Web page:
Reading in the EYFS

It's never too early to read with a child and sharing books, stories and rhymes should be a daily part of life at your childcare setting. Here we've pulled together lots of information and ideas to help you do this.

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Reading and the EYFS

Reading, along with writing, makes up literacy, one of the four specific areas of the Early Years Foundation Stage (EYFS). Reading's Early Learning Goal is:

Children at the expected level are able to:

  • Say a sound for each letter in the alphabet and at least 10 digraphs; -
  • Read words consistent with their phonic knowledge by sound-blending; -
  • Read aloud simple sentences and books that are consistent with their phonic knowledge, including some common exception words.

Early reading experiences

To be ready to start reading, children need to have a variety of skills in place. These early reading skills include matching, rhyming, awareness of phonics and the skills associated with language development such as listening, attention, alliteration and sound discrimination.

Book areas and reading environments

Children enjoy cuddling up, looking at books and listening to stories. Create an inviting book area but make sure the rest of your setting's environment provides children with opportunities to experience print too. For example do you have:

  • a range of reading materials throughout your setting, including outside
  • magazines in your role play area and cookery books in your home corner
  • home made instruction books in your construction area
  • meaningful labels with words and pictures displayed throughout your setting
  • props from familiar stories in your role play area so children can act out their favourite stories
  • a range of visual cues and props that can support children to understand words.

Rhymes and rhymetimes

Did you know that if children know eight nursery rhymes by the time they're four years old, they're usually among the best readers by the time they're eight? Rhyming helps children to break words down and to hear the sounds that make up words in preparation for reading and writing. So why not sing songs and have a rhyme time with children every day?

Try making up your own songs and rhymes. Use rhymes with actions and props to support multi-sensory learning. And draw children's attention to alliteration and rhyming words. There's loads online you can use to help you.

  • Download the BookTrust rhymetime top tips including how to overcome common fears and worries about leading a rhymetime.
  • Listen to a rhymetime at a library (it has the song words too).
  • Search on the BookTrust website for free rhyme sheets.
  • Read the learning about children's poetry and books leaflet from BookTrust (aimed at trainee teachers).

Stories and story sacks

Read to children and tell stories at least once a session. But don't just read! Think about your voice, gestures and facial expressions. Use silly voices to draw the children into the story. Remember to think about group size and make sure the reading material is appropriate, for example young children like books with lots of pictures. BookTrust has film clips of how to read to children.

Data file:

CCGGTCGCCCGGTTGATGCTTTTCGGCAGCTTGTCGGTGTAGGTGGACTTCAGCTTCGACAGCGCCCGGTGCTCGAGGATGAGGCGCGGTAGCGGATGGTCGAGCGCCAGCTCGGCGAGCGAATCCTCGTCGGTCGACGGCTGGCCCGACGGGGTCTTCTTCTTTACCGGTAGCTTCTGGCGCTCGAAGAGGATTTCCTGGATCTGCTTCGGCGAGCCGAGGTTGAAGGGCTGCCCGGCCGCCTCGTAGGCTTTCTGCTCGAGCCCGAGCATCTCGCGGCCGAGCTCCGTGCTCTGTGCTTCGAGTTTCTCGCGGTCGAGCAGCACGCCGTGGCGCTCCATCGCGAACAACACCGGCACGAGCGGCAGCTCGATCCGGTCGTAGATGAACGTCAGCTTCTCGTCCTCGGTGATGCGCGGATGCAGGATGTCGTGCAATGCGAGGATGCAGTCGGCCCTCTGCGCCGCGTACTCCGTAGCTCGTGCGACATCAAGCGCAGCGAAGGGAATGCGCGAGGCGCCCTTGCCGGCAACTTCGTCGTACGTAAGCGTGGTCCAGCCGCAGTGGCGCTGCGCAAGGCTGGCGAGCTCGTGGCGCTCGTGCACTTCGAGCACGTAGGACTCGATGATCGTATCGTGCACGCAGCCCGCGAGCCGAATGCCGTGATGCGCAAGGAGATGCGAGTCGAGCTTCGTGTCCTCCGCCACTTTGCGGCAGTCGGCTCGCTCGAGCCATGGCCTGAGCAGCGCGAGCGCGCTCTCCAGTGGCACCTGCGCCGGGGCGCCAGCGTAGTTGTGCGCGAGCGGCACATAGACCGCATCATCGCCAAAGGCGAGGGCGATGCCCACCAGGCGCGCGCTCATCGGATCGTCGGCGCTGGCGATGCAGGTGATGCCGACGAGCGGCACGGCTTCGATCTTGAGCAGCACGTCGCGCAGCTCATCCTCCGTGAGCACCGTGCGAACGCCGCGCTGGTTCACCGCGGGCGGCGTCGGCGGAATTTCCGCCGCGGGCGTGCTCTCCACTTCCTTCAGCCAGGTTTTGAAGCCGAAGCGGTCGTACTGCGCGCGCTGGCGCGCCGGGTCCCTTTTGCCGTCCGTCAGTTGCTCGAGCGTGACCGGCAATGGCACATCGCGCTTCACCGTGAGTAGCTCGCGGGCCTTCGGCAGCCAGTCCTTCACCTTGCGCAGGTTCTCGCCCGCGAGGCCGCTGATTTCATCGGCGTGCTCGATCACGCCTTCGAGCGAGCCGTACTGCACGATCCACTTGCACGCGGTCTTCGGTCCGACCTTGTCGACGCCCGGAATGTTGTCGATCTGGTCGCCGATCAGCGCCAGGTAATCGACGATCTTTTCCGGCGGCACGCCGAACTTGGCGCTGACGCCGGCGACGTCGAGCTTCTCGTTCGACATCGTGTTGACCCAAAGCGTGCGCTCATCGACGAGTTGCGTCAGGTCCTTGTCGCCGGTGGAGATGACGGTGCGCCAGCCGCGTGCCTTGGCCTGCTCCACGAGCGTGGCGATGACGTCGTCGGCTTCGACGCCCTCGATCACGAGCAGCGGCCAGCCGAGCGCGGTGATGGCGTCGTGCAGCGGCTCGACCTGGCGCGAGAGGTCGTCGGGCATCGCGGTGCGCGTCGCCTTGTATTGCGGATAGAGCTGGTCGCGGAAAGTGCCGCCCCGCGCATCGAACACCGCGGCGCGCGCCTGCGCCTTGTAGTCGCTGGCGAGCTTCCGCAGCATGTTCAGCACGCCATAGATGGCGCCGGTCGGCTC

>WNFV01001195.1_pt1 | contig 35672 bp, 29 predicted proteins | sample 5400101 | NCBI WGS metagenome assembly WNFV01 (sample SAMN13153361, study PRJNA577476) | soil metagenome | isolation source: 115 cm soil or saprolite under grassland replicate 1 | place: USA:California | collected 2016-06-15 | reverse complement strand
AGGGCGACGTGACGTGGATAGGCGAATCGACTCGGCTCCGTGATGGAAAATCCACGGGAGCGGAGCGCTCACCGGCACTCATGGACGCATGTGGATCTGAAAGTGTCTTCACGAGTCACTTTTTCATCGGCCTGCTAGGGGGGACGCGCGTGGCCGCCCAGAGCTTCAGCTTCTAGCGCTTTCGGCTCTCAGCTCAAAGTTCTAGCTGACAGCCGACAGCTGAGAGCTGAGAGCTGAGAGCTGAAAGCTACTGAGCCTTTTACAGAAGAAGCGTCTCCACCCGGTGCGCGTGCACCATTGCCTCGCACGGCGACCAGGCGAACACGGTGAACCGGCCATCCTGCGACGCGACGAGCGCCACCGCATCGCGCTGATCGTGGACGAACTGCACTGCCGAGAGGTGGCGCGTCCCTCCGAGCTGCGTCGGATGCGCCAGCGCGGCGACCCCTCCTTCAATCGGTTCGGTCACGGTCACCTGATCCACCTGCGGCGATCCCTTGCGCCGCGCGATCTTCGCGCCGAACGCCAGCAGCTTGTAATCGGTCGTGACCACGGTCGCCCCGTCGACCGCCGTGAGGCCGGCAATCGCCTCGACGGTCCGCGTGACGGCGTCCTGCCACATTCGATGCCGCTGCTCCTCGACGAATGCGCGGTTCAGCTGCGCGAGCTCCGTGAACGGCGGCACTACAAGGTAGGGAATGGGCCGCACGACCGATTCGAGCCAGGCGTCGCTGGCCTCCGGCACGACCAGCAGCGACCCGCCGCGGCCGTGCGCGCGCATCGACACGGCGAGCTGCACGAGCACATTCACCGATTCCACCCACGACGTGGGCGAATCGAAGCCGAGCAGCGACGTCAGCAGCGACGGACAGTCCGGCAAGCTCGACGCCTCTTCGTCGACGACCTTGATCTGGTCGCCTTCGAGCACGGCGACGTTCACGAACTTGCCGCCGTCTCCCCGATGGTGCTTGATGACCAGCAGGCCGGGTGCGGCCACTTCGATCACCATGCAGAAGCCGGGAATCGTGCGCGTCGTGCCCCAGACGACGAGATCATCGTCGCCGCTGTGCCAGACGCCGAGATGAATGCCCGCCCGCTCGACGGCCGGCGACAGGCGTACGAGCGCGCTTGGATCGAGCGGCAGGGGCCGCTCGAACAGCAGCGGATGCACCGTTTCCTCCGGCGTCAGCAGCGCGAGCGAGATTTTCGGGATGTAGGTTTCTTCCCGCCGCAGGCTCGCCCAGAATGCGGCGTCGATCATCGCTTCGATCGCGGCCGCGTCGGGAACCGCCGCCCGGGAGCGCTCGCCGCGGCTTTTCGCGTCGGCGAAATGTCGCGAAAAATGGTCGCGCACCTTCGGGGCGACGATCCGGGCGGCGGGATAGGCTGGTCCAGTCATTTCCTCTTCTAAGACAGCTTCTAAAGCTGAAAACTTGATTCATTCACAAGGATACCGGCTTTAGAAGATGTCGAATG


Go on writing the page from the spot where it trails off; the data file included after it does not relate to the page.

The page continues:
Creating stories with children, asking them to predict what's going to happen next and helping them to make up their own endings to familiar stories, encourages them to think more critically and become more creative.

Story sacks are a bag (or box!) filled with a story book and lots of things related to it that you can use to capture children's imaginations and extend their learning. Put in items that will help children retell the story or find out some new facts, for example puppets, props, games, non-fiction books and a CD. Take a look at the story sack guide from the National Literacy Trust.

Why not help children to make their own books? It could be about absolutely anything! They could include their own drawings, photos or pictures cut from magazines and you could help with the text. Then why not pop it in your book area for children to enjoy again and again?

Working with dads, mums and carers

Emilie Buchwald said "children are made readers on the laps of their parents". We quite agree, so this series of Read with Me leaflets are full of little tips for parents of newborns to five year olds. You can use them to promote home learning along with the How parents can help with reading web page.

Pop up a poster to promote libraries (PDF) and their Pebble Penguin adventure card. Or tell parents about libraries for the under 5s.

And if you work with any families with English as an additional language, you might like to share the quick tips available bilingually in 17 languages from the National Literacy Trust. They include sharing songs and rhymes and sharing books with your baby.

You could also ask parents to visit your setting and read to the children in their home language and to create labels you can display.

Library cards for childminders

Every childminder can sign up for a Junior Group library card. This means you can borrow more junior items and for longer without it affecting your personal library card. Junior items are fiction and non-fiction junior books plus audio books and Read Hear books with CDs. DVDs are not included because of age restrictions on some items.

You just need to show your Ofsted registration certificate at your local library to be able to sign up.

Need advice?

If you'd like more advice or support get in touch with your area Early Years Educational Effectiveness Team:

Make sure you check out the Surrey Forum dedicated to childcare professionals in Surrey on the national EYFS Forum. We have an EYFS learning and development section where we post best practice ideas and you can get peer support.

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